By ROGER COHEN
International Herald Tribune
The general is still in his labyrinth. But it has become a labyrinth of sleep. For the first time since its foundation in 1948, Israel must fight a war without him on the front lines or in command. Israelis know he is there, at the Sheba Medical Center near Tel Aviv, and they feel his silence as a vacuum.
Perhaps none of this would have happened if he had been in control. The Arabs reviled the general's brutality, but they also knew his strength and cunning. Hezbollah would not have dared make its deadly cross-border raid with him in power. You probe uncertainty, but not determination.
Perhaps. On the other hand, the history of this 58-year-old conflict that Ariel Sharon knew and shaped as no other suggests it is larger than, and resistant to, even the biggest personalities.
Sharon once believed he could tame Lebanon and deliver security for Israel on its northern border. But 18 years after the 1982 invasion he oversaw, Israel pulled back, helping to forge the myth of the Hezbollah leader, Sheik Hassan Nasrallah. What other Arab leader could face down the Israelis and deliver rockets on Haifa?
Each side needs its mythical figures in a fight of such proportions. Each side needs somehow to incarnate its longing, its fears, its impossible aspirations in a single figure. Desperation demands that hope be personified somehow.
The reality is more prosaic: two national movements contending for the same strip of land, seeing each other dimly at times before relapsing into blindness or denial, while the graves multiply on the ancient, terraced hills.
I have been thinking about the general, about Sharon, locked in the chamber of his six-month-old coma as history comes full circle on him, and as his successor, Ehud Olmert, struggles to demonstrate that he, too, is resolute and that Israel's enemies will always pay the sort of price Sharon exacted for attacks on the Jewish state.
The general's silence is riveting. It contains all the ineffability of this conflict, whose possible resolution just about everyone can envisage, most people on both sides can embrace, and nobody can deliver.
It is the silence of a 78-year-old man who fought the Palestinians again and again - as a platoon leader, as an officer, as commanding general - and came late in life to the grudging acceptance that the Jewish homeland he loved with a visceral passion could only survive through some trade-off with a weakened enemy. Before he could fully explore that transaction, a stroke silenced him in January.
It was in the name of this belief that he founded the centrist party, Kadima, that Olmert, as prime minister, now heads. Kadima means "Forward." But what does forward mean when Israel seems to be hurtling backward to places like Lebanon where it has already suffered its share of disillusionment?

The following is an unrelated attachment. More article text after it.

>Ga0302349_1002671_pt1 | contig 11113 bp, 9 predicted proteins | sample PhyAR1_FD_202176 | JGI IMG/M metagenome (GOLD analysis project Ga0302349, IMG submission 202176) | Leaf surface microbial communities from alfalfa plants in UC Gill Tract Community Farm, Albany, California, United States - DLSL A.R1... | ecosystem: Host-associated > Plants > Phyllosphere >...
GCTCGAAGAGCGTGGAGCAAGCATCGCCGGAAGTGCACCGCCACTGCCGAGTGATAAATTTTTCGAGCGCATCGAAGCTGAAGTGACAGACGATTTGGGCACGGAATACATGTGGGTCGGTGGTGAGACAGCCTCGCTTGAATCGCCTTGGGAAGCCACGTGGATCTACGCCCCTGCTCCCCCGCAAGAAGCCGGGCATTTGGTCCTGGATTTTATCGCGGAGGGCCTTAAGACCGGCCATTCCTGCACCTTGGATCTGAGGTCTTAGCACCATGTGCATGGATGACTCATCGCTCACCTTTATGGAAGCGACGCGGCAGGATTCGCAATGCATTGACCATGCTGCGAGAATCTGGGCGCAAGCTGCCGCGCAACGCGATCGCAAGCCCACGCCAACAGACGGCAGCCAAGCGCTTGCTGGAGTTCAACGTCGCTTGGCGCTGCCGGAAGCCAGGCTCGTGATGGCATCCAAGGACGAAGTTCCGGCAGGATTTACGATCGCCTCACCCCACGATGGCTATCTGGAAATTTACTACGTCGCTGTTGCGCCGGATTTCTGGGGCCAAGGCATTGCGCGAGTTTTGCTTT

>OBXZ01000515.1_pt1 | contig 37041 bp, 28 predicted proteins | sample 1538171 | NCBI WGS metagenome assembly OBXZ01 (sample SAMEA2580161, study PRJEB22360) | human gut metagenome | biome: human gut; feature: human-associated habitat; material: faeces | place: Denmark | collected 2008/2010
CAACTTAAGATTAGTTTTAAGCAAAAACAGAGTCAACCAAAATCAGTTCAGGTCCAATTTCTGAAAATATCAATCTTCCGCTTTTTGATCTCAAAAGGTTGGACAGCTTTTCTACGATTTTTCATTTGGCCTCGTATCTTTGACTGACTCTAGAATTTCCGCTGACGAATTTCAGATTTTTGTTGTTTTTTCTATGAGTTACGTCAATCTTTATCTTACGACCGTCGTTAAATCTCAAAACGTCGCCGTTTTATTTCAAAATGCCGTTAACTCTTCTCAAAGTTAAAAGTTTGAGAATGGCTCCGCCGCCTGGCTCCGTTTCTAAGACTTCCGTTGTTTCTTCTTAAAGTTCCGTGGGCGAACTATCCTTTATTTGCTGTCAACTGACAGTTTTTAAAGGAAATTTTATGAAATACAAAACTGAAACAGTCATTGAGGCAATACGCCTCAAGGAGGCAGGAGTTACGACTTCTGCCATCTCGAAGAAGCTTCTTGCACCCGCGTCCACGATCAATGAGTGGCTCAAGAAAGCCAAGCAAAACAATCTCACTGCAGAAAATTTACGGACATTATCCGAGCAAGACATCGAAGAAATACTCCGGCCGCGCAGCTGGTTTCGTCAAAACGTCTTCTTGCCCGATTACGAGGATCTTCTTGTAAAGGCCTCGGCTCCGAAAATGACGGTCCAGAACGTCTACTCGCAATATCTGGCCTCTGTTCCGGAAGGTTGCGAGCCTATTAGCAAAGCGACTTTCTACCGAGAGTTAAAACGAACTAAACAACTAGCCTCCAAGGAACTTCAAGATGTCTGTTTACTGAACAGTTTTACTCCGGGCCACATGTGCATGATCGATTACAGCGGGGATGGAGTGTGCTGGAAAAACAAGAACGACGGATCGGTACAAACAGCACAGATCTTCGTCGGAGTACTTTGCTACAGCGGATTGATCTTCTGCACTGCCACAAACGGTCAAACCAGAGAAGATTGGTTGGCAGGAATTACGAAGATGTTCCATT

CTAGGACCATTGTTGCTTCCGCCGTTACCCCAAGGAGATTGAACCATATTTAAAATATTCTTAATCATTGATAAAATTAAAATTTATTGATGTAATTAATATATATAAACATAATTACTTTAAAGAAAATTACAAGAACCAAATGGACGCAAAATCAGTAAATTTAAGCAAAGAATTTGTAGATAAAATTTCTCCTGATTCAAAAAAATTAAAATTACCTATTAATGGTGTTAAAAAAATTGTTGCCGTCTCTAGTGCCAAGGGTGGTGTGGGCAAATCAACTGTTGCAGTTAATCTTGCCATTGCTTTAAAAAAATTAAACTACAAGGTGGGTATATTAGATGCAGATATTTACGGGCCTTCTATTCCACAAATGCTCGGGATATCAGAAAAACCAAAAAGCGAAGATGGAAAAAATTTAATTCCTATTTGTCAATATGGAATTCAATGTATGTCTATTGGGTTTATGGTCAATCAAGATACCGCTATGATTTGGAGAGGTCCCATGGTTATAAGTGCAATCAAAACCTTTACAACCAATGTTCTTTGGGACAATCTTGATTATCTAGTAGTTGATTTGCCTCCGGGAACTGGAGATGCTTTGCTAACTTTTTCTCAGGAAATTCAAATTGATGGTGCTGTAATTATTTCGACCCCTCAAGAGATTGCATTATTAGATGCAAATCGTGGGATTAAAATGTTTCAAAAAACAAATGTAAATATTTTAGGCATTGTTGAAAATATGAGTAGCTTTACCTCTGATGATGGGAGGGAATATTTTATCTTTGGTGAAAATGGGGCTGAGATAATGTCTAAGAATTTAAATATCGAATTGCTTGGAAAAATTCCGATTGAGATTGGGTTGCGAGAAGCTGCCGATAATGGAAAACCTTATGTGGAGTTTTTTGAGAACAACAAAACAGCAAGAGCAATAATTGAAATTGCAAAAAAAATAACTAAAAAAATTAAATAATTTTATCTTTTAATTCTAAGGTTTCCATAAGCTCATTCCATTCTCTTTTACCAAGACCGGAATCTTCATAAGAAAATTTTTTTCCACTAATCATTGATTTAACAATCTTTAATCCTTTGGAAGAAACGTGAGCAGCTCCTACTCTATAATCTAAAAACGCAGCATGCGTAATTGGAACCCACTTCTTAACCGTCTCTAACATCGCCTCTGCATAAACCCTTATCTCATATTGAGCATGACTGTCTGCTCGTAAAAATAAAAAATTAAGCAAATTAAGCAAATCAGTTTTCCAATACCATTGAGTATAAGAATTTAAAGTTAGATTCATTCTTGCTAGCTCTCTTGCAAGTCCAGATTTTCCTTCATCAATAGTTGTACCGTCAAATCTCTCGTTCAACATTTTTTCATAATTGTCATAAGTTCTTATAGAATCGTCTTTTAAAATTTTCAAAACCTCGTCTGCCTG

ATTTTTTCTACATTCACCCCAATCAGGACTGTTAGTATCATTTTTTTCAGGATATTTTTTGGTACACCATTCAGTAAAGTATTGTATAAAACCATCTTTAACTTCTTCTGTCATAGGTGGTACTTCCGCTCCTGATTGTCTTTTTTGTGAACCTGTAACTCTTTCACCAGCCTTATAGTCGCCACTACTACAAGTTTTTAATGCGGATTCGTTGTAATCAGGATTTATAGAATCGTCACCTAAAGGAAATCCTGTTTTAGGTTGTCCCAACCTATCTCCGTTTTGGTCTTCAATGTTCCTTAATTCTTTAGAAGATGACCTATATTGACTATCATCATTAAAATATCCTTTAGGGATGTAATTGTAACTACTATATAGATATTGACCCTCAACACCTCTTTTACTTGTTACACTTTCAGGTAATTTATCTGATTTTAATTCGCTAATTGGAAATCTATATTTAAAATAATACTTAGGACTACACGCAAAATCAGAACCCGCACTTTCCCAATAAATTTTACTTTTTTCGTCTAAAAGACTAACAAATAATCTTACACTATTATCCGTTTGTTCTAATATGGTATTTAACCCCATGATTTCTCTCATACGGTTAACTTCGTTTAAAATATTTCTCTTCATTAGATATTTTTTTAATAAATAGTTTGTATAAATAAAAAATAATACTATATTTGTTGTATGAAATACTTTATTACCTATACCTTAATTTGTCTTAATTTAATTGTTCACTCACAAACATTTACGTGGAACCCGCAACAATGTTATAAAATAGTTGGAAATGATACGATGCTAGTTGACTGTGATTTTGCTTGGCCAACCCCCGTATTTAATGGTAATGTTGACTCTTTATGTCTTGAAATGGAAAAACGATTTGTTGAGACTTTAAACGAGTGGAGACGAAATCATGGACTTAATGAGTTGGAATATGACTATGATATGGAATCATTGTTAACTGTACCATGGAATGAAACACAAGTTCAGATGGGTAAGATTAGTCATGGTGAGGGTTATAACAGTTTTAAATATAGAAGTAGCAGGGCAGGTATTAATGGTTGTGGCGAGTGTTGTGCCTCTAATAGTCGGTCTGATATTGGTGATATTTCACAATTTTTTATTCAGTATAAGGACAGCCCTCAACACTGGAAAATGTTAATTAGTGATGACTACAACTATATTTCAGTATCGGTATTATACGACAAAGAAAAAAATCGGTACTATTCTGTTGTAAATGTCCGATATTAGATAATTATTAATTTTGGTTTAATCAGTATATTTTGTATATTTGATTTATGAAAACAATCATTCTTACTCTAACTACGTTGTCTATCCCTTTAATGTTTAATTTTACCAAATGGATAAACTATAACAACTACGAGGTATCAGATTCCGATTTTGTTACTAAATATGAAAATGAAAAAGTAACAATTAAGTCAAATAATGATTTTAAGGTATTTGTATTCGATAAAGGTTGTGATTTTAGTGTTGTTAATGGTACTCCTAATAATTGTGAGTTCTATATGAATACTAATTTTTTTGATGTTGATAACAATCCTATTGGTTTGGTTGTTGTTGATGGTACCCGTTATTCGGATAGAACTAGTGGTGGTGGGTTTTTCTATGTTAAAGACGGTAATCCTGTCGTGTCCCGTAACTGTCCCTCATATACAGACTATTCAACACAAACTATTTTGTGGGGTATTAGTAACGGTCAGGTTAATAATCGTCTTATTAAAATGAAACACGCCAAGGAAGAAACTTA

Sharon never defined Israel's destination precisely - he was unbending in his commitment to Israeli security but infinitely malleable in its pursuit - and he was a master of ambiguity.
But this much we know: He had come to be enough of a believer in a two-state solution to be ready to exit Gaza, dismember the Likud party he had helped found in 1973 and turn on the very settlers whose movement he had orchestrated. Not bad for a late-life volte-face in the name of Israel's coexistence beside some sort of Palestine.
So, I try to imagine his gravelly voice breaking the silence: "You can never trust them. Never, ever. They understand power as they understand pain. We know what happens to the Jews when they give an inch and we know how much words and pieces of paper are worth. Hezbollah has to hurt now, even if its pain is shared by all of Lebanon."
And continuing: "These are our tactics. But they must not be confused with strategy. We have set our strategy, from which all this is a diversion, and we must return to it as soon as we can."
Olmert has been thrust into the role of carrying Sharon's mantle. Bereft of the general's military credentials, he must now prove his mettle. This compensatory urge, no doubt, explains some of the ferocity of Israel's onslaught on Lebanon. But Sharon was also a thinker. When a path led nowhere, he wheeled about.
Hezbollah cannot be eliminated any more than Hamas. For every martyr, there is a 14-year-old volunteer. Only through the marginalizing, and consequent weakening, of the extremists can Israel forge a stable path.
That requires creative, bold diplomacy. In the unease of Saudi Arabia, Egypt, Jordan and Gulf states at the actions and strength of Hezbollah lie new possibilities for Israel.
The rising Shiite tide has made traditional Sunni powers wary enough to half-side with Israel even as it bombs Beirut. Their criticism of Hezbollah's "irresponsibility" has been extraordinary.
Olmert, with concerted American help, needs to reach out everywhere he can in a shifting Arab world to try to isolate Hezbollah and Hamas. One way to do that is to get back to working with the Palestinian president, Mahmoud Abbas, on the two-state solution that alone can break the region's destructive gyre. An international "stabilization force" in Lebanon, as Olmert in Sharon's stead knows, will only muddy the waters.
President George W. Bush has pledged that democracies are the answers for a dysfunctional Middle East. But right now, America's closest ally, Israel, is bombing two of the newest democracies - Lebanon and Palestine-in-Gaza - while the third, Iraq, is also awash in bombs.
Sharon, ever the realist, might have allowed himself a smile or even a guffaw at this irony. He had no illusions about his neighborhood. Nobody understood better the centrality of force. But he also came to understand its limits.
If the warrior-hero of Israel's long existential struggle had reached this view - and Lebanon and Sabra and Chatila played their part in his evolution - it seems his successor should be carefully attuned to the silence at Sheba.